In recent years, cyclic silicon-stereogenic silanes were successfully employed as stereoinducers in transition metal-catalyzed asymmetric transformations as exemplified by (1) the hydrosilylation of alkenes constituting a chirality transfer from silicon to carbon and (2) the kinetic resolution of racemic mixtures of alcohols by dehydrogenative silicon-oxygen coupling. In this investigation, a cyclic and a structurally related acyclic silane with silicon-centered chirality were compared using the above-mentioned model reactions. The stereochemical outcome of these pairs of reactions was correlated with and rationalized by the current mechanistic pictures. An acyclic silicon-stereogenic silane is also capable of inducing excellent chirality transfer (ct) in a palladium-catalyzed intermolecular carbon-silicon bond formation yet silicon incorporated into a cyclic framework is required in the copper-catalyzed silicon-oxygen bond forming reaction.
Within the last decade, several asymmetric transformations based on silicon-stereogenic reagents or substrates were revisited or invented. [1-4] Aside from the use of silicon-stereogenic chiral auxiliaries in substrate-controlled reactions,  a still limited number of remarkable stereoselective processes with a stereogenic silicon as the reactive site were reported,  namely the inter-  as well as intramolecular  chirality transfers from silicon to carbon. Moreover, we had demonstrated that chiral silanes resolve racemic mixtures of alcohols in a non-enzymatic, transition metal-catalyzed kinetic resolution. 
During our ongoing investigations directed towards the mechanistic elucidation of the origin of the chirality transfer in a palladium-catalyzed hydrosilylation,  we had to perform an extensive screening of silicon-stereogenic tertiary silanes. On that occasion, we became aware that a similar level of stereoselection was obtained when priveleged cyclic system 1a  was exchanged for the important acyclic congener 1b [12-15] (Figure 1). We had erroneously missed this known tertiary silane. This was particularly unfortunate in the light of the fact that these silanes are both decorated with three substituents of different steric demand and, therefore, display marked stereochemical differentiation around silicon.
In this preliminary communication, we wish to report a comparison of cyclic 1a and acyclic 1b as stereoinducers in the palladium-catalyzed chirality transfer from silicon to carbon and in the copper-catalyzed kinetic resolution of donor-functionalized alcohols capable of two-point binding.
The reagent-controlled hydrosilylation of norbornene derivative 2 with silane 1a proceeds with a perfect chirality transfer (rac-1a → rac-3a, Scheme 1).  Mechanistic investigation of the nature of the stereochemistry-determining step in this catalysis required a silane, which would produce slightly diminished diastereoselectivity and, hence, attenuated chirality transfer from silicon to carbon.  It was that situation that prompted us to investigate a considerable range of silicon-stereogenic silanes initially varied in ring size and exocyclic substituent; this was not met with satisfactory success. Based on the assumption that less rigid acyclic silanes would induce lower levels of diastereoselection, previously reported silane rac-1b – readily prepared in its racemic form  – was then supposed to serve such purpose. To our surprise, the palladium-catalyzed hydrosilylation of 2 with rac-1b gave almost perfect diastereoselectivity and good yield (rac-1b → rac-3b, Scheme 1).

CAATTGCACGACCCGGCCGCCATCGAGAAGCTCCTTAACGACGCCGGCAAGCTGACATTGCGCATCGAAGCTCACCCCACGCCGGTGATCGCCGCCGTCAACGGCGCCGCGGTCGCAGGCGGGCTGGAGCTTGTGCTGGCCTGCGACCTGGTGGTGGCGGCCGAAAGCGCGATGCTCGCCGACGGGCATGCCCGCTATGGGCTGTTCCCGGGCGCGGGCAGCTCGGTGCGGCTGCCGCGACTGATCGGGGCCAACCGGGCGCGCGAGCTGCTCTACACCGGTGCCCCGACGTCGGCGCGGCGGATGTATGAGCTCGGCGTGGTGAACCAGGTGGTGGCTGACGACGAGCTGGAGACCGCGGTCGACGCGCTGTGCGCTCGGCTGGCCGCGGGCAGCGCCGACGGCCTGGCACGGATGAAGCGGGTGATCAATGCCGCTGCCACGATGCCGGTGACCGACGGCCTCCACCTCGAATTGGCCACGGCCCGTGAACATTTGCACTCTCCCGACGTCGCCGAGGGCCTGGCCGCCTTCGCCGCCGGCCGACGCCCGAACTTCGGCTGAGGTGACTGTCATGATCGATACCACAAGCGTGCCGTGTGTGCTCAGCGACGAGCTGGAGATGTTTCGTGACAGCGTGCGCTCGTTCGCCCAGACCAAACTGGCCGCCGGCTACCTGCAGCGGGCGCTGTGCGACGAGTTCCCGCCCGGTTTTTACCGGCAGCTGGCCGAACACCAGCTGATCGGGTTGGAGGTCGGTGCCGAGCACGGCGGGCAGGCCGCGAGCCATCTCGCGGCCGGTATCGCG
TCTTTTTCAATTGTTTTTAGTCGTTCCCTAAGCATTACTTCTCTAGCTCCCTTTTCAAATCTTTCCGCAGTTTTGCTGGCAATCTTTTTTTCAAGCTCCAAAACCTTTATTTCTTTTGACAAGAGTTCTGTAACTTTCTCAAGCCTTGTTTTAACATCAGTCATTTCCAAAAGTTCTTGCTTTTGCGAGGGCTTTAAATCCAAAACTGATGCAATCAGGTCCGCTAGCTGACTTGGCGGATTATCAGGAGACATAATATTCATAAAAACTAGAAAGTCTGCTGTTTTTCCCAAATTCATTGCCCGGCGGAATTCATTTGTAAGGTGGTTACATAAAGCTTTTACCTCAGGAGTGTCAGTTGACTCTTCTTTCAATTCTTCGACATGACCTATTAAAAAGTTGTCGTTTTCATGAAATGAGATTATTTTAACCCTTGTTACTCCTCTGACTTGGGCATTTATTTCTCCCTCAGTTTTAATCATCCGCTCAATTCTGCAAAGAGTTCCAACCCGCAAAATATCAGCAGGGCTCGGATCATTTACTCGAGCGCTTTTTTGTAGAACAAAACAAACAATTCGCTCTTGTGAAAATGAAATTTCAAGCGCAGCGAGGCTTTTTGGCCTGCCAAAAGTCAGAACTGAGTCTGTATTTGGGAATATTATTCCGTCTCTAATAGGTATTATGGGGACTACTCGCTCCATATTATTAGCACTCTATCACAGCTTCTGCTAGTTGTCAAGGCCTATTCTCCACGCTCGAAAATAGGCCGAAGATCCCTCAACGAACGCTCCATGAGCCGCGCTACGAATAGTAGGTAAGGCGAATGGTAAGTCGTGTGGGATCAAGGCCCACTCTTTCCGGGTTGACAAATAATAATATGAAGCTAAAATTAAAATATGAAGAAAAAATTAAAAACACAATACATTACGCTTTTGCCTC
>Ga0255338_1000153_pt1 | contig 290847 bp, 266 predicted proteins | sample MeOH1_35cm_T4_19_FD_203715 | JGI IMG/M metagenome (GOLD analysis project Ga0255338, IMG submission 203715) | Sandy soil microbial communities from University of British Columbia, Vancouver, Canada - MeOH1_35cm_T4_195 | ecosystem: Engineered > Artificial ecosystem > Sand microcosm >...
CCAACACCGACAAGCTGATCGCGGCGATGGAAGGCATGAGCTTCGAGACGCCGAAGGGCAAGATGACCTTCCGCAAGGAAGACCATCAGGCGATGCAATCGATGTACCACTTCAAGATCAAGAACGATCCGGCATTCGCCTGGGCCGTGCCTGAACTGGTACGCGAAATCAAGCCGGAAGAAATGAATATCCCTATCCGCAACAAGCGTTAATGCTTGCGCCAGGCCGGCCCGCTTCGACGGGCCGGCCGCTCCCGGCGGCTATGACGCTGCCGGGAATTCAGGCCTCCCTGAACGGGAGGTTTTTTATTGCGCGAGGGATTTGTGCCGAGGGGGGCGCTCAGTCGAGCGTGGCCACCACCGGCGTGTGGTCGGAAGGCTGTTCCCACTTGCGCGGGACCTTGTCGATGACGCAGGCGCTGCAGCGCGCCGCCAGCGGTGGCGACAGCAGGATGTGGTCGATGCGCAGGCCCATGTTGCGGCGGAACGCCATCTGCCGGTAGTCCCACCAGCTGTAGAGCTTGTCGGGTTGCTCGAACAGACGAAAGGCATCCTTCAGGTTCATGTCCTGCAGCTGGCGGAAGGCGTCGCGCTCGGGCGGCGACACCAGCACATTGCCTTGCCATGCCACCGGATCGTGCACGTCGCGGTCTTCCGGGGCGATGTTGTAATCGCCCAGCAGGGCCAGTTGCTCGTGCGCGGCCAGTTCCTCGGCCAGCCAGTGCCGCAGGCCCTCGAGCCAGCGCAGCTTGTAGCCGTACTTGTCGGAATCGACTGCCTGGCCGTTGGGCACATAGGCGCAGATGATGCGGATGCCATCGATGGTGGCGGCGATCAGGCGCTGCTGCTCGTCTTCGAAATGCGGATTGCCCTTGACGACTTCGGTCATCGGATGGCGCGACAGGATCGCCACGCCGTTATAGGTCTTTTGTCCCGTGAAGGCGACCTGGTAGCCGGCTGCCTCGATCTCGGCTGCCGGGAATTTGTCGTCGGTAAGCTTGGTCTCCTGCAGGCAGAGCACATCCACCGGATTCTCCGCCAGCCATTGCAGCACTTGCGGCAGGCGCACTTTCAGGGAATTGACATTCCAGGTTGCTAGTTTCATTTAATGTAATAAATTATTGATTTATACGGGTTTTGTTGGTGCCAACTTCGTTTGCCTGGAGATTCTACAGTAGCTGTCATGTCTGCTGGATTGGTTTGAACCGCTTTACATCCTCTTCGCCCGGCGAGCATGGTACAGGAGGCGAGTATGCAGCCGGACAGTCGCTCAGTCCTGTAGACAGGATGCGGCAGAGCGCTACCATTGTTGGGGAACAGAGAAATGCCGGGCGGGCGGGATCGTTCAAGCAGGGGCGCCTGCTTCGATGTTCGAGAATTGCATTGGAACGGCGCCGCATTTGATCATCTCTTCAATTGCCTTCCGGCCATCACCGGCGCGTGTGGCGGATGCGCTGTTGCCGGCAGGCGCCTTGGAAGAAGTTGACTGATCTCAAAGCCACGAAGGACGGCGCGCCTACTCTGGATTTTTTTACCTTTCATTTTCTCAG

This unexpected result inevitably introduced the pivotal question whether conformational rigidity of chiral silanes is a dispensible characteristic for asymmetric transformations. Thus, we subsequently tested rac-1b as resolving reagent in the kinetic resolution of an alcohol with a pending nitrogen donor (Scheme 2). In an earlier report, enantiomerically enriched silane 1a (96% ee) was applied in this diastereoselective copper-catalyzed dehydrogenative silicon-oxygen coupling affording promising optical purities for the unreacted alcohol ent-4 (84% ee) along with 5 (d.r. = 84:16) at 56% conversion.  For the present study, the diastereoselectivity of the formed ethers 5 is conclusive, which, in turn, allows for working with racemic silanes rac-1 (rac-1a → rac-5a versus rac-1b → rac-5b, Scheme 2). This is sufficient since the d.r. of 5 will be identical to the e.r. of the remaining alcohol 4 at exactly 50% conversion when using enantiopure silane 1. It must be noted that that diastereoselectivity is not dependent on conversion when using racemic silanes rac-1; conversely, using enantioenriched 1 it is.